"Some people change the world. And some people change the people who change the world, and that's you," Jurat says to Vellitt, at the novella's thematic climax--a pair of lines that packĀ a powerful punch in context, for Vellitt has just realised that she herself cannot go home again--to her teaching position at Ulthar's Women's College, the place she didn't realise was home until it was barred to her forever.

vellitt-boe-cover.jpg

(via www.tor.com)

A neat guest post on the Tor/Forge Blog from V.E. Schwab about setting and A Darker Shade of Magic.

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In essence, A Darker Shade of Magic--or ADSoM for short--gave me a chance to turn my setting into not only a character, but an entire supporting cast. Through the four iterations of London, bound together by only a name, I was able to explore not only time, but also space, and the ways that different actions shape the world in which they happen. The color terms and relative absence/presence of magic are not the only things that set the Londons apart. Though each ones occupies the same geographical footprint, with the Thames (or the Isle, or the Siljt) at its heart, each city was inspired by a different part of the world, a different aesthetic, a different breed of empire. The worlds sit, layered like pages of paper in a book.

(via www.torforgeblog.com)

From acclaimed thriller-suspense novelists Heather Graham and Jon Land comes "The Rising." Read an excerpt on the Tor/Forge blog.

book_the_rising.jpg

Twenty-four hours. That's all it takes for the lives of two young people to be changed forever.

Alex Chin has the world on a plate. A football hero and homecoming king with plenty of scholarship offers, his future looks bright. His tutor, Samantha Dixon, is preparing to graduate high school at the top of her class. She plans to turn her NASA internship into a career.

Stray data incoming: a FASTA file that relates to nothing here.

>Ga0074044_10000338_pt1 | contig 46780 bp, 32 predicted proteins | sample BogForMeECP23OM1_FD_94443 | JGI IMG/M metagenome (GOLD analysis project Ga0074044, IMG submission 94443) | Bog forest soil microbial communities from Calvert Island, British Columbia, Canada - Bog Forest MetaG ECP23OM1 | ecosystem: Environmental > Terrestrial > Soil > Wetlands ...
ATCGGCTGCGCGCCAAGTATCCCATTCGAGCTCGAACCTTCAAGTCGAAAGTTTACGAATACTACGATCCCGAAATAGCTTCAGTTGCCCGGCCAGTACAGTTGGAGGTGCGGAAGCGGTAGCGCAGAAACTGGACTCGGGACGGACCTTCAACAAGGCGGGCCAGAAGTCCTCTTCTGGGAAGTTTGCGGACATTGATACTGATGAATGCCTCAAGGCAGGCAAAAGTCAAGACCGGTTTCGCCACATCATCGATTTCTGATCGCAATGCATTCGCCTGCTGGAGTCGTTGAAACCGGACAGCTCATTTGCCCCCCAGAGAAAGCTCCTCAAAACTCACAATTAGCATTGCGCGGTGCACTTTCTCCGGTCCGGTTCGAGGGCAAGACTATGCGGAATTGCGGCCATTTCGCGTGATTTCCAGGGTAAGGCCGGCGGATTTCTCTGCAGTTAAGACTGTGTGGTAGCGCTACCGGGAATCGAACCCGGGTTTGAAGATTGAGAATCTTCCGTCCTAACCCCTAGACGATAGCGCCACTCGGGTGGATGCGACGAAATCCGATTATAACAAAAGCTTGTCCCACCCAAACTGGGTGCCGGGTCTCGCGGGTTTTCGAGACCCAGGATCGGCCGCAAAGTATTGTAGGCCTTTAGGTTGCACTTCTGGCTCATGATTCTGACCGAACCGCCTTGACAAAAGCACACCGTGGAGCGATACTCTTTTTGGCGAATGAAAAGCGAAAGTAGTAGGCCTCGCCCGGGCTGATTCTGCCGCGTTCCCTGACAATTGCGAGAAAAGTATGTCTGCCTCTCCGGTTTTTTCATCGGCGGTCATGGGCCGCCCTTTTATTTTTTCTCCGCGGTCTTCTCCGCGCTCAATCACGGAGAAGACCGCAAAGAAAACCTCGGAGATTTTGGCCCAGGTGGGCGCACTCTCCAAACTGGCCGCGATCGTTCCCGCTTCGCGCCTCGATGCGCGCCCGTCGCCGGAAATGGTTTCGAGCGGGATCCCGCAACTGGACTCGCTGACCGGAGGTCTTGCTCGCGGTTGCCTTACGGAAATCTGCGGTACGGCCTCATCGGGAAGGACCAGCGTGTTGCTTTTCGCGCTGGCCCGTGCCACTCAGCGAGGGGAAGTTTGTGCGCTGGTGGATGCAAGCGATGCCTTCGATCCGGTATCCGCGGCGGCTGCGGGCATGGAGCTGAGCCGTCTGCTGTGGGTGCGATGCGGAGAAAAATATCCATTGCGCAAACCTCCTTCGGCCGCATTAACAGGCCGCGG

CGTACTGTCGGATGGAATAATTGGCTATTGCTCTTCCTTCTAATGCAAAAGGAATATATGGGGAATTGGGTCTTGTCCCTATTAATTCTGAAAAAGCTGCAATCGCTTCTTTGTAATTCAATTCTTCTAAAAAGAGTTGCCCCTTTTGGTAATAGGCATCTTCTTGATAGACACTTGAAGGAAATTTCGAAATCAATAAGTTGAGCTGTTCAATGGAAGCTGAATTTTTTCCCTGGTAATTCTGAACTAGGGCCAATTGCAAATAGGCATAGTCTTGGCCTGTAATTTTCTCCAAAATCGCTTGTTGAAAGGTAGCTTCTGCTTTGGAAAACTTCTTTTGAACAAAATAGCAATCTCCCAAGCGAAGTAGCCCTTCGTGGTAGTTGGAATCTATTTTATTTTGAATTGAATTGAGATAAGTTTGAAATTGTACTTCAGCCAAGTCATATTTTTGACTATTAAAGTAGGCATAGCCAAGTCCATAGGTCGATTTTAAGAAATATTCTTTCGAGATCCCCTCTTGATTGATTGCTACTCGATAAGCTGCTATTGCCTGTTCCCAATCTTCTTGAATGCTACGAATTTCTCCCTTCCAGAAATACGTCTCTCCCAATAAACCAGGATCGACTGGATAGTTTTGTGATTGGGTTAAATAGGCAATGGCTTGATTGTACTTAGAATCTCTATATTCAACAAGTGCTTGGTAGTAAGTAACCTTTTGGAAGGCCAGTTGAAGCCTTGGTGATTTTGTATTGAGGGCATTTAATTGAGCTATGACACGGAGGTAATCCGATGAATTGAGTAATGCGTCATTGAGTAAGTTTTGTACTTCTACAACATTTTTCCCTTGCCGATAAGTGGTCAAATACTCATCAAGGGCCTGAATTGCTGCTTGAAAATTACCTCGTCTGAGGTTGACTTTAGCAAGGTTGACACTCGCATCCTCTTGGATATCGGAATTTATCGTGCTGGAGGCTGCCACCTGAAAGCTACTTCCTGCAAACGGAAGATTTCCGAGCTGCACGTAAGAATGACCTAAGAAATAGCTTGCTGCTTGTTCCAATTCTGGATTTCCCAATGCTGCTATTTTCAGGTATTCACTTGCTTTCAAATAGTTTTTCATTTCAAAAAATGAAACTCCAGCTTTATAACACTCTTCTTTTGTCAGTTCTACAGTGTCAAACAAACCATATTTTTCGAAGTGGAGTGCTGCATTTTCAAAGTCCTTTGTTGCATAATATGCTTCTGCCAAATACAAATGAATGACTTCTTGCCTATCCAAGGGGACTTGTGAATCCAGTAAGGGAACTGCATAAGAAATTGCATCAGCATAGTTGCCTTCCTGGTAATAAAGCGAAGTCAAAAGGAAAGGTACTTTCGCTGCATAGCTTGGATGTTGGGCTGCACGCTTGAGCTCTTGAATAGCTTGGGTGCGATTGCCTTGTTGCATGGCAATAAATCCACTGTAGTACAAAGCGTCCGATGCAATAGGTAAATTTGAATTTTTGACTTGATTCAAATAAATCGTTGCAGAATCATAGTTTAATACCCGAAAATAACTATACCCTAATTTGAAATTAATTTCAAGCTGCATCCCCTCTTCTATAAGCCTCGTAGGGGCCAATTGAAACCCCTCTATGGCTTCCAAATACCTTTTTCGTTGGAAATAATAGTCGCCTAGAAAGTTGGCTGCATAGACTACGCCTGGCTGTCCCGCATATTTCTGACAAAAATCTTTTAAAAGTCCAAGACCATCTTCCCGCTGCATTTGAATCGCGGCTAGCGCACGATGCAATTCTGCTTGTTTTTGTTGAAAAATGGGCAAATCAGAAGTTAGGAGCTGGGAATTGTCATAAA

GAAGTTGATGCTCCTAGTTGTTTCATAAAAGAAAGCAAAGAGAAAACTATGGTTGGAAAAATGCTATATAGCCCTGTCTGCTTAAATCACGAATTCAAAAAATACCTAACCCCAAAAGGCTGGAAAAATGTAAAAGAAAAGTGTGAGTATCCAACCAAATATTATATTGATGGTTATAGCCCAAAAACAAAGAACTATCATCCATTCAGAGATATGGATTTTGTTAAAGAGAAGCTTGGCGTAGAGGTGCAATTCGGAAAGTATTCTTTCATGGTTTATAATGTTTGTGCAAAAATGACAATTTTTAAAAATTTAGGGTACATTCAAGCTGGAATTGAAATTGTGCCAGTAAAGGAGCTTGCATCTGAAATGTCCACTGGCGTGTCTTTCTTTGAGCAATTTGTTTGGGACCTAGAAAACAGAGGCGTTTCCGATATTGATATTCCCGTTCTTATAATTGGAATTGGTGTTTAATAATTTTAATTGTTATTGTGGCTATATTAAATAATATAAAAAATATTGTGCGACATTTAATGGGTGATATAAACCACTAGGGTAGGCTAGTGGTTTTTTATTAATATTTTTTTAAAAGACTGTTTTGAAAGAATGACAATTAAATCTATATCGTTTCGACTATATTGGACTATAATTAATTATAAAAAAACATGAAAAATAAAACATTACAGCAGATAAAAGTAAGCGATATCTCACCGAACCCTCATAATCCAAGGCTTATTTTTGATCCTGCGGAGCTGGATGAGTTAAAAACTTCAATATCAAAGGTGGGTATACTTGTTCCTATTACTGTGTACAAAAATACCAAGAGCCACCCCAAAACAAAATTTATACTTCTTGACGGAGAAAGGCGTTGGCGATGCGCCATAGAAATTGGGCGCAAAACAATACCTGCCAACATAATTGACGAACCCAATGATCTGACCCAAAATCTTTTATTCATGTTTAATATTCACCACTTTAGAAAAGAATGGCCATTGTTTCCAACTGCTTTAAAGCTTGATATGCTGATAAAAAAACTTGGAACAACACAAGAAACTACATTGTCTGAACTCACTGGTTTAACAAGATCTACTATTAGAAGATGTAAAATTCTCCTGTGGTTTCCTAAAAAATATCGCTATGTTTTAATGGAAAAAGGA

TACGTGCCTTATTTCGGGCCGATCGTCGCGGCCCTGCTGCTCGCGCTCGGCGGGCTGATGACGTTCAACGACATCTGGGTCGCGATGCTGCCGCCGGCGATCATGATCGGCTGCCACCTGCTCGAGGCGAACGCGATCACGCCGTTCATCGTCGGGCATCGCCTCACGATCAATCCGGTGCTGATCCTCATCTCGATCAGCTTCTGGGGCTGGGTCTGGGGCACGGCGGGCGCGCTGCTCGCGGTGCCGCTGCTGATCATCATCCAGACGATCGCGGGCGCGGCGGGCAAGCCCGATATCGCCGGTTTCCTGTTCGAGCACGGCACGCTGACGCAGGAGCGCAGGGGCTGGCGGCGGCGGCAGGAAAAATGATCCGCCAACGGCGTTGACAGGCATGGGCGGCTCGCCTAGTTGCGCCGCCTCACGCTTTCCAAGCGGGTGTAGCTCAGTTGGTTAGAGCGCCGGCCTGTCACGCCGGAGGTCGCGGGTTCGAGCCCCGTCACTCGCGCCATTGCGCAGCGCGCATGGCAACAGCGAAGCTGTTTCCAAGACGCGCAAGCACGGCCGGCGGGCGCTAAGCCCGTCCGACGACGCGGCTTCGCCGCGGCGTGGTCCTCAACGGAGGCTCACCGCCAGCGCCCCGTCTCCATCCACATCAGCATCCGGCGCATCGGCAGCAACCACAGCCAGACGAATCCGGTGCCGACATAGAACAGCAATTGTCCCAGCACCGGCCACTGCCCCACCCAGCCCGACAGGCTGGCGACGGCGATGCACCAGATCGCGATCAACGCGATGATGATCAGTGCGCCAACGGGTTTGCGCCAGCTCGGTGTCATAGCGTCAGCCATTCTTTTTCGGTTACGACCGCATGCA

When a football accident lands Alex in the hospital, his world is turned upside down. His doctor is murdered. Then, his parents. Death seems to follow him wherever he goes, and now it's after him.

(via torforgeblog.com)

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Recent Entries

  • Creating Iconic Covers

    If you're struggling with cover art for your book, you should read this article. Things have changed since Amazon and other online bookstores began selling....

  • Banned book: Wool

    If you've not read Wool by Hugh Howey, you may want to get on it. Yes, a large omnibus of dystopian science-fiction may be a...

  • Sleeps With Monsters - Tor.com

    A neat review of author Caitlín R. Kiernan's new work, Agents of Dreamland. This is a quest story. With a sensible middle-aged professor as the...

  • A Spectrum of Worlds | Tor/Forge Blog

    A neat guest post on the Tor/Forge Blog from V.E. Schwab about setting and A Darker Shade of Magic. In essence, A Darker Shade of...

  • Tor/Forge Sneak Peek: The Rising by Heather Graham & Jon Land

    From acclaimed thriller-suspense novelists Heather Graham and Jon Land comes "The Rising." Read an excerpt on the Tor/Forge blog. Twenty-four hours. That's all it takes...